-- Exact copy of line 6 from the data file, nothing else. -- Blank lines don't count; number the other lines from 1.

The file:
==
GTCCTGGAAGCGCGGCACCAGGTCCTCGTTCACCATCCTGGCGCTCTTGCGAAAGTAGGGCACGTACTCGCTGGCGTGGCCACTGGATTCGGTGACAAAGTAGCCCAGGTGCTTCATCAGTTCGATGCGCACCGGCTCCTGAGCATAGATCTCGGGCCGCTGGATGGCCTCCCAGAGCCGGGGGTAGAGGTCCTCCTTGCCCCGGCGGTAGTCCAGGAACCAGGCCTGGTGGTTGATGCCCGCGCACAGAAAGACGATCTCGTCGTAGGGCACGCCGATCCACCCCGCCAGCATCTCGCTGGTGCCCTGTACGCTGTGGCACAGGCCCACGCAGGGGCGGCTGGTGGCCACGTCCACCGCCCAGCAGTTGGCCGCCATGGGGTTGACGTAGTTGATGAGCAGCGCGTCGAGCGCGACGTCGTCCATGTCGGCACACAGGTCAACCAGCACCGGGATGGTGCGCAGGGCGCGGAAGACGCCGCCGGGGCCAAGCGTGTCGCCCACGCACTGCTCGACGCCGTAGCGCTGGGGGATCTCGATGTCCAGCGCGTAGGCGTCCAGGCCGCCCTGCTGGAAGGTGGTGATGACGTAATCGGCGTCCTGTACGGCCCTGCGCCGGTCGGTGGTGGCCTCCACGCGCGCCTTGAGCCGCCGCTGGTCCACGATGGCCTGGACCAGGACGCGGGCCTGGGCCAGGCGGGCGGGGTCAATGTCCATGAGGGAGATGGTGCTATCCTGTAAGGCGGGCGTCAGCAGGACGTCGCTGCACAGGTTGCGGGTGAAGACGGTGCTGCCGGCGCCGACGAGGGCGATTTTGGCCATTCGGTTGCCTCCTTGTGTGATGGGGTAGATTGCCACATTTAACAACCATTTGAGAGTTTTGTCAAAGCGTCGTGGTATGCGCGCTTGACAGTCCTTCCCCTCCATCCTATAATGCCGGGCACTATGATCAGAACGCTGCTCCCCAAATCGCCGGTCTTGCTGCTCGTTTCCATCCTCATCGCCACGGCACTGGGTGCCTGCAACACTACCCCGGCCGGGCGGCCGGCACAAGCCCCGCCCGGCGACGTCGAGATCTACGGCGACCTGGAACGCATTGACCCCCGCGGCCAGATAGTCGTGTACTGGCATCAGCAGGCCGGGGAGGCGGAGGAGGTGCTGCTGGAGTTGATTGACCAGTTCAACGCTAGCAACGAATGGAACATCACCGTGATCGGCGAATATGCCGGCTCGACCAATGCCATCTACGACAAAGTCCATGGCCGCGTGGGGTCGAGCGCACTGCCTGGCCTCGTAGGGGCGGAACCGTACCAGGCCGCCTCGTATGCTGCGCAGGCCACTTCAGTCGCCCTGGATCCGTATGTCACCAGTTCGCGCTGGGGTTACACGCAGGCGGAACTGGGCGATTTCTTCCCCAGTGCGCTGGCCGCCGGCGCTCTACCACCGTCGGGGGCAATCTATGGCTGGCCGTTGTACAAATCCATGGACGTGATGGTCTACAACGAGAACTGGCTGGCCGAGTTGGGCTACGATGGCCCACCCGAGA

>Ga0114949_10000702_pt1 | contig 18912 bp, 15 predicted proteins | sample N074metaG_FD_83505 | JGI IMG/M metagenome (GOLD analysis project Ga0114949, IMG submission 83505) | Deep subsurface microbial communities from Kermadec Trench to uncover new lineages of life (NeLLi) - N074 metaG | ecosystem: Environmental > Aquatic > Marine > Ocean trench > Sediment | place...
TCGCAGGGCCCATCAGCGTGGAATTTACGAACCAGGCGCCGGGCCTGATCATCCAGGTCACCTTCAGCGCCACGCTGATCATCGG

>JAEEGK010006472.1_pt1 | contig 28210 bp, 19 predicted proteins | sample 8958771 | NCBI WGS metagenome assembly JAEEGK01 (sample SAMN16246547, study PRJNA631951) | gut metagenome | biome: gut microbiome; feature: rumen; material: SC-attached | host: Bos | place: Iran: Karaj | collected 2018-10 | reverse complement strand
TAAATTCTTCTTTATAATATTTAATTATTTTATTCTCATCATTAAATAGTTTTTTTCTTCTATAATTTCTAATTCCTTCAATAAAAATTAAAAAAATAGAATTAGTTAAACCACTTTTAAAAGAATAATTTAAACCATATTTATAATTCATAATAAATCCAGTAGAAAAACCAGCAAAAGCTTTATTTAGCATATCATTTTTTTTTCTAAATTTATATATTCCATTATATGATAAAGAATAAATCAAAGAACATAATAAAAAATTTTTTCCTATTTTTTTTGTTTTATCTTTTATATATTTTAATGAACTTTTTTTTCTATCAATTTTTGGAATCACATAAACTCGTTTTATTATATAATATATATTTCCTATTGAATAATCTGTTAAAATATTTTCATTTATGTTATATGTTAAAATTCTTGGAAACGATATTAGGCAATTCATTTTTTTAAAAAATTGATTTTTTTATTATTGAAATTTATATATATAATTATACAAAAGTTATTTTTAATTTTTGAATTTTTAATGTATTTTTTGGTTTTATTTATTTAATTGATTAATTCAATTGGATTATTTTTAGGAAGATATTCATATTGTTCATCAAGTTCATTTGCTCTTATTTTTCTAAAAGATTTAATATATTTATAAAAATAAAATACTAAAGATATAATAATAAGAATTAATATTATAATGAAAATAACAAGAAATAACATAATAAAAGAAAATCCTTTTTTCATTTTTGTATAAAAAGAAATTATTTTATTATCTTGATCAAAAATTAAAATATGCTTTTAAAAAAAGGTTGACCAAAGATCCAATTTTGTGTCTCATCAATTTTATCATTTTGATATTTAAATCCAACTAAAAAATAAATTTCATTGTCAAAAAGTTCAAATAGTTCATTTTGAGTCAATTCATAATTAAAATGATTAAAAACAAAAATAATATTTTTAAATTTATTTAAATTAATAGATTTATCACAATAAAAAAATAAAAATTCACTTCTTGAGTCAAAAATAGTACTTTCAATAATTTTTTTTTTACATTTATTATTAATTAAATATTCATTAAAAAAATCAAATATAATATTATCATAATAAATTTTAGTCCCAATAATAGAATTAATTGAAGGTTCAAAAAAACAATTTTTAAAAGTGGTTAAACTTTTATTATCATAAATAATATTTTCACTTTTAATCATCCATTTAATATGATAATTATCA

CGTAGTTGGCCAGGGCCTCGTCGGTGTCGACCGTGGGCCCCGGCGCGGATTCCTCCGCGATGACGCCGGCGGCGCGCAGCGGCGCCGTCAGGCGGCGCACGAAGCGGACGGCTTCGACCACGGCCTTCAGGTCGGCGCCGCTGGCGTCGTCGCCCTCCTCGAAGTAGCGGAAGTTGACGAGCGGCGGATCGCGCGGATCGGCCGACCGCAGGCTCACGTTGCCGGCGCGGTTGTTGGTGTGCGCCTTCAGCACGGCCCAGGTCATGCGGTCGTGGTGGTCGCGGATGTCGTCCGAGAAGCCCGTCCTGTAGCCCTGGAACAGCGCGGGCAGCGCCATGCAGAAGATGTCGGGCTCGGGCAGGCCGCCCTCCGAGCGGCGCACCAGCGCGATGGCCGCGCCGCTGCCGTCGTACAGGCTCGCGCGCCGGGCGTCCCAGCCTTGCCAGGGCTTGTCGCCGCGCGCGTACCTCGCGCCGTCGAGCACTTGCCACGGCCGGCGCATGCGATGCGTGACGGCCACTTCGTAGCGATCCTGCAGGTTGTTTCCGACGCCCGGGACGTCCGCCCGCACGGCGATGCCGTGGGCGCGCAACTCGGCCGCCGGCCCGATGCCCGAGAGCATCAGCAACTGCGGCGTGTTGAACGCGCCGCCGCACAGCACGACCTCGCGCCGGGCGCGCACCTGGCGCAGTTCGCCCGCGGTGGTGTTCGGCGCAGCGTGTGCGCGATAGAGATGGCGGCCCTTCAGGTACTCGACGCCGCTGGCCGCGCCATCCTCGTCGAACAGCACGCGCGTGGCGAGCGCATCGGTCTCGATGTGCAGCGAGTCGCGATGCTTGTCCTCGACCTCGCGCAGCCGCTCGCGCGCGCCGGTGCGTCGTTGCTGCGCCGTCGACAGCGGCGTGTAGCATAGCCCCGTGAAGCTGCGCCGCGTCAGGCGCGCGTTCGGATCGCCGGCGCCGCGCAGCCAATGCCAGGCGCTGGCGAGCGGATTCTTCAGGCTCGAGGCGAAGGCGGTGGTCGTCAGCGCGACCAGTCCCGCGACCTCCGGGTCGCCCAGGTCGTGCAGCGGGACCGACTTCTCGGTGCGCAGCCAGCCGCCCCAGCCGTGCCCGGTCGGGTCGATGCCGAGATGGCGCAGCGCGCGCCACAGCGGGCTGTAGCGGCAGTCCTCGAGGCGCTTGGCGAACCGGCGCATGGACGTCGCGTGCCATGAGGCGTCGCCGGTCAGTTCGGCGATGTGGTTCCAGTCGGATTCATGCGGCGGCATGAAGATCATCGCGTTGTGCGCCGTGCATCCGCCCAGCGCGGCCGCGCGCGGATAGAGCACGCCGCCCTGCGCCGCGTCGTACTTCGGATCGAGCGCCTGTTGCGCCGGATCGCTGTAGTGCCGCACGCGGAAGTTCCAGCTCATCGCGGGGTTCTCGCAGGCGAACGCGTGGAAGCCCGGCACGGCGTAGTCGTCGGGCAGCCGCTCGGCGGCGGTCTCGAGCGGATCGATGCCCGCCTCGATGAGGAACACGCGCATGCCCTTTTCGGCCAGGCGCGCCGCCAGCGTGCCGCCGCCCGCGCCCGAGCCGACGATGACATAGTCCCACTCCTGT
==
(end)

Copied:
CGTAGTTGGCCAGGGCCTCGTCGGTGTCGACCGTGGGCCCCGGCGCGGATTCCTCCGCGATGACGCCGGCGGCGCGCAGCGGCGCCGTCAGGCGGCGCACGAAGCGGACGGCTTCGACCACGGCCTTCAGGTCGGCGCCGCTGGCGTCGTCGCCCTCCTCGAAGTAGCGGAAGTTGACGAGCGGCGGATCGCGCGGATCGGCCGACCGCAGGCTCACGTTGCCGGCGCGGTTGTTGGTGTGCGCCTTCAGCACGGCCCAGGTCATGCGGTCGTGGTGGTCGCGGATGTCGTCCGAGAAGCCCGTCCTGTAGCCCTGGAACAGCGCGGGCAGCGCCATGCAGAAGATGTCGGGCTCGGGCAGGCCGCCCTCCGAGCGGCGCACCAGCGCGATGGCCGCGCCGCTGCCGTCGTACAGGCTCGCGCGCCGGGCGTCCCAGCCTTGCCAGGGCTTGTCGCCGCGCGCGTACCTCGCGCCGTCGAGCACTTGCCACGGCCGGCGCATGCGATGCGTGACGGCCACTTCGTAGCGATCCTGCAGGTTGTTTCCGACGCCCGGGACGTCCGCCCGCACGGCGATGCCGTGGGCGCGCAACTCGGCCGCCGGCCCGATGCCCGAGAGCATCAGCAACTGCGGCGTGTTGAACGCGCCGCCGCACAGCACGACCTCGCGCCGGGCGCGCACCTGGCGCAGTTCGCCCGCGGTGGTGTTCGGCGCAGCGTGTGCGCGATAGAGATGGCGGCCCTTCAGGTACTCGACGCCGCTGGCCGCGCCATCCTCGTCGAACAGCACGCGCGTGGCGAGCGCATCGGTCTCGATGTGCAGCGAGTCGCGATGCTTGTCCTCGACCTCGCGCAGCCGCTCGCGCGCGCCGGTGCGTCGTTGCTGCGCCGTCGACAGCGGCGTGTAGCATAGCCCCGTGAAGCTGCGCCGCGTCAGGCGCGCGTTCGGATCGCCGGCGCCGCGCAGCCAATGCCAGGCGCTGGCGAGCGGATTCTTCAGGCTCGAGGCGAAGGCGGTGGTCGTCAGCGCGACCAGTCCCGCGACCTCCGGGTCGCCCAGGTCGTGCAGCGGGACCGACTTCTCGGTGCGCAGCCAGCCGCCCCAGCCGTGCCCGGTCGGGTCGATGCCGAGATGGCGCAGCGCGCGCCACAGCGGGCTGTAGCGGCAGTCCTCGAGGCGCTTGGCGAACCGGCGCATGGACGTCGCGTGCCATGAGGCGTCGCCGGTCAGTTCGGCGATGTGGTTCCAGTCGGATTCATGCGGCGGCATGAAGATCATCGCGTTGTGCGCCGTGCATCCGCCCAGCGCGGCCGCGCGCGGATAGAGCACGCCGCCCTGCGCCGCGTCGTACTTCGGATCGAGCGCCTGTTGCGCCGGATCGCTGTAGTGCCGCACGCGGAAGTTCCAGCTCATCGCGGGGTTCTCGCAGGCGAACGCGTGGAAGCCCGGCACGGCGTAGTCGTCGGGCAGCCGCTCGGCGGCGGTCTCGAGCGGATCGATGCCCGCCTCGATGAGGAACACGCGCATGCCCTTTTCGGCCAGGCGCGCCGCCAGCGTGCCGCCGCCCGCGCCCGAGCCGACGATGACATAGTCCCACTCCTGT